North Korea celebrated its 70th anniversary on September 9 with an annual military parade. Coming in the wake of U.S.-North Korean negotiations over peace on the Peninsula and denuclearization, this year’s anniversary celebrations drew significant attention. While the contours of the parade were similar to those of other years, they notably lacked a display of North Korea’s ballistic missile arsenal. Instead, it appears that North Korean leaders carefully cultivated the tone of the celebrations to avoid antagonizing both Beijing and Washington. This could offer reasons for cautious optimism regarding the continuing negotiations, but significant remaining differences in U.S. and North Korean aims and expectations should temper any early celebrations.
North Korea’s military parades are similar to those of other nations in that they attempt to portray the nation’s martial might to domestic and foreign observers. In the international arena, parades can function as a key form of signaling by showing off new weapons systems, emphasizing the unity of the domestic population, and so on. This year’s parade was much like previous parades, featuring soldiers marching in formation alongside a range of military vehicles. However, North Korea did not show off any of its ballistic missiles. These displays are some of the most important in North Korea’s signaling arsenal, because they demonstrate the alleged growth in the country’s capability to strike potential adversaries – including the United States – with nuclear weapons. By choosing not to display its missile arsenal, North Korea signaled its willingness to continue with denuclearization talks and gave the Trump administration an easy diplomatic victory.
China also made headlines this year with President Xi Jinping’s decision not to attend the celebrations. Instead, Li Zhanshu, the chairman of the National People’s Congress Standing Committee, represented China. While some media outlets speculated that Xi would attend the celebrations, his absence would generally not be considered abnormal. No Chinese president has visited North Korea since 2005, and Sino-North Korean relations have been strained in recent years. Some analysts have suggested that Xi’s absence signals China’s dissatisfaction with North Korea’s progress in easing tensions on the Peninsula, but such a reading remains unsupported. Kim Jong Un has visited China three times in the past year, and there is still the possibility of Xi making a trip to Pyongyang in later months.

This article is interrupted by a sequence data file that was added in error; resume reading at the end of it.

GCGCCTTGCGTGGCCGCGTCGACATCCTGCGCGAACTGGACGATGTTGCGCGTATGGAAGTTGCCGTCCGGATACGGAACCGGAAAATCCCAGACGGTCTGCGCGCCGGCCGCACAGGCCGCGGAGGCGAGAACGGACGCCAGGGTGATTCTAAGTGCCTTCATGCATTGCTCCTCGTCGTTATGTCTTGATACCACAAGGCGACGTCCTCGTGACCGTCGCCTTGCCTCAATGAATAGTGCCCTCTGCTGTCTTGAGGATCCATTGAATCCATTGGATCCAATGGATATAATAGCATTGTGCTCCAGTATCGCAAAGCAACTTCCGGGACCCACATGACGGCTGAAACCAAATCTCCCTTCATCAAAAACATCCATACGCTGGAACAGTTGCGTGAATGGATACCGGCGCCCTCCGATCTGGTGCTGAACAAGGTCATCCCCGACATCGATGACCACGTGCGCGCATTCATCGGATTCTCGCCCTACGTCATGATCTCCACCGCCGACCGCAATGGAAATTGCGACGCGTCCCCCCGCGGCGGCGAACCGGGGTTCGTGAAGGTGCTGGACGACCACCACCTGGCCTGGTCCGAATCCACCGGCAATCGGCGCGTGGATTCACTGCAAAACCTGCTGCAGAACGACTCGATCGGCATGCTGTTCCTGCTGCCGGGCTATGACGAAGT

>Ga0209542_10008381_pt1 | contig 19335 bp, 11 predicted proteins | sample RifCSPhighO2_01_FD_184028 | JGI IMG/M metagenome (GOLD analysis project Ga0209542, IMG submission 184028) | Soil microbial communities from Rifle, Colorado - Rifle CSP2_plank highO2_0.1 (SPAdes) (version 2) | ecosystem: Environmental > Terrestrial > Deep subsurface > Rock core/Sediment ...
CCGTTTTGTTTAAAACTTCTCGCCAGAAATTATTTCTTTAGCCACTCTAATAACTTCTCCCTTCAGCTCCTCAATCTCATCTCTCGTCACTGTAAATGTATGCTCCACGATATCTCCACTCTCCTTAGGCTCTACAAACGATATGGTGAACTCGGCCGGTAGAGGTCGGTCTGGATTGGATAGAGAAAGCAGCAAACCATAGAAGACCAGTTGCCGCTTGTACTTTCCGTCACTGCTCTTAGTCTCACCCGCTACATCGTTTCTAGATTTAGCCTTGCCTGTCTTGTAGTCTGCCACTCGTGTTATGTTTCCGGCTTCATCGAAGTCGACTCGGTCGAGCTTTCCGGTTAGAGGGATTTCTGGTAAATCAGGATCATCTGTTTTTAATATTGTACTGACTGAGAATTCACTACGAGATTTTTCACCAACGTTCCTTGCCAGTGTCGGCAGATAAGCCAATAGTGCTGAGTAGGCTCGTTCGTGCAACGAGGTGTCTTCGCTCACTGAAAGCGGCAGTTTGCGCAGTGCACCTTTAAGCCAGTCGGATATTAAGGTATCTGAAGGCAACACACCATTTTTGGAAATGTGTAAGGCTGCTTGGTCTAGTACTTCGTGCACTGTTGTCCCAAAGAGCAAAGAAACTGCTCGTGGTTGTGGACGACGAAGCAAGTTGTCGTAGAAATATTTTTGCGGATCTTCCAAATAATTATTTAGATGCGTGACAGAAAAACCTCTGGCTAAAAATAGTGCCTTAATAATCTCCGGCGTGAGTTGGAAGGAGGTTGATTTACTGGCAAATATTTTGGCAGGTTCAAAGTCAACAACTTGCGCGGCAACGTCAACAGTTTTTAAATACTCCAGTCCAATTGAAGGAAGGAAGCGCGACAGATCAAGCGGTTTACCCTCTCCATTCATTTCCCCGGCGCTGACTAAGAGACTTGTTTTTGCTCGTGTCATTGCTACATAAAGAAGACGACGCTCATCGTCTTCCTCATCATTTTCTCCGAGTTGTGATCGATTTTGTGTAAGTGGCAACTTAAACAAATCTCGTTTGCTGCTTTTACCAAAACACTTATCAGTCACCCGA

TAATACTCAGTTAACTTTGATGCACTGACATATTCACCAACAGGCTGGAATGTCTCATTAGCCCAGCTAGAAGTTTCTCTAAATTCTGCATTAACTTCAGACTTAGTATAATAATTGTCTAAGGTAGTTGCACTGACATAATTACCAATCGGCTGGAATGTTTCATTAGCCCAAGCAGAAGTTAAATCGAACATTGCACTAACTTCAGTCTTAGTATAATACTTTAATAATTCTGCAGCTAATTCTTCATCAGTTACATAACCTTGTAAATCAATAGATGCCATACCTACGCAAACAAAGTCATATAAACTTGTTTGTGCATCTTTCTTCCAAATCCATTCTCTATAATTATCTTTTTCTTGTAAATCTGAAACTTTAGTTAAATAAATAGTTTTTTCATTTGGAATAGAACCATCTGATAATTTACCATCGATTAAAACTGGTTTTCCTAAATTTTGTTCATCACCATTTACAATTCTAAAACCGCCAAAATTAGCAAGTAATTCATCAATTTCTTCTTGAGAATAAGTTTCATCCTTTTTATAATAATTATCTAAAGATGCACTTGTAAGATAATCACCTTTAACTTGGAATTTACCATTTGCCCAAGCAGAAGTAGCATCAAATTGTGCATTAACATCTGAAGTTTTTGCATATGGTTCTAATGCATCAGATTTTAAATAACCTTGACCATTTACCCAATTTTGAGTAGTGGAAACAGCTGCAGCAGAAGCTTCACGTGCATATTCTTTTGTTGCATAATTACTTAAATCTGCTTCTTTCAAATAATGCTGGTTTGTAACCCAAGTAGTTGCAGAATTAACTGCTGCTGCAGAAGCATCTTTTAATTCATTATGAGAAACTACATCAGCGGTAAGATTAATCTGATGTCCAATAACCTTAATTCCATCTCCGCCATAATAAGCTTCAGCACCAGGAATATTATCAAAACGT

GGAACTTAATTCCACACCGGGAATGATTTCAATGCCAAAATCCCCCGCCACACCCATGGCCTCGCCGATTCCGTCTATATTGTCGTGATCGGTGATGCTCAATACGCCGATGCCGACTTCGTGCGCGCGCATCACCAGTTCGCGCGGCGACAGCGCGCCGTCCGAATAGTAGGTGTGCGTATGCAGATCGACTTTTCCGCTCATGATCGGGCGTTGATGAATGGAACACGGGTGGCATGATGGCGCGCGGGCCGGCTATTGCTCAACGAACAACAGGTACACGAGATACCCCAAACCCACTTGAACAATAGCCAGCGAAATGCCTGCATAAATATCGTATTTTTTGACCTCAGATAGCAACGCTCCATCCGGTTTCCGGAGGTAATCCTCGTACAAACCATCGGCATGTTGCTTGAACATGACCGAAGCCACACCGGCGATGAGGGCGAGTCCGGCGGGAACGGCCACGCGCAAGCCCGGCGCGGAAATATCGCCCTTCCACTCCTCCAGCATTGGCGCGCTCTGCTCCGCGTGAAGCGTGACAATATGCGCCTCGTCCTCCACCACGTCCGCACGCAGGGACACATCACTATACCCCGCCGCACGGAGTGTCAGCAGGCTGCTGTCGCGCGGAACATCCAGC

For its part, North Korea used the celebrations as an opportunity to underscore its improving relationship with China. The anniversary reportedly featured a performance of a popular Chinese song (“Love My China”) and images of Kim holding hands with Li Zhanshu. These choices allowed North Korea to underscore its desire to continue building positive relations with an oft-displeased ally. They also may have been useful in signaling to the United States that it has not managed to drive a wedge between China and North Korea, offering a source of leverage in future negotiations over North Korea’s nuclear arsenal.
The American reaction to North Korea’s anniversary celebrations has been mostly positive thus far. President Trump fired off a trademark series of tweets thanking Kim Jong Un for dropping its ballistic missiles from the parade. This was despite last month’s cancellation of Secretary of State Mike Pompeo’s trip to North Korea on the grounds that insufficient progress had been made on denuclearization. Pompeo previously testified that North Korea did not seem intent on denuclearization and alleged that it may have even been expanding its capabilities in the wake of the talks in Singapore. The U.S. once again seems to be showcasing its schizophrenic foreign policy tendencies, with Trump lauding his personal relationship with Kim while top officials work out the practical details of U.S.-North Korea relations.
Prior to the anniversary celebrations, denuclearization and peace negotiations between the U.S. and North Korea had stalled. Analysts suggest that the root of the issue is a serious disagreement over the meaning of denuclearization. The United States wants North Korea to give up its nuclear weapons and delivery systems, and allow international inspectors to determine if it is living up to any agreement. North Korea, by contrast, probably wants security guarantees and for the United States to withdraw its ‘nuclear umbrella’ over South Korea and Japan. The United States wants North Korea curbed; North Korea wants its strategic encirclement loosened. Despite these differences, Trump and Kim appear poised to schedule another series of talks aimed at salvaging the détente. If there’s any chance for further progress toward peace on the Korean Peninsula, a new summit between the two leaders may be it. Trump and Kim have demonstrated an odd ability to overcome the mutual hostility of their advisors. That said, bridging the gap between U.S. and North Korean expectations may prove too difficult a challenge for two of the world’s most flamboyant national leaders.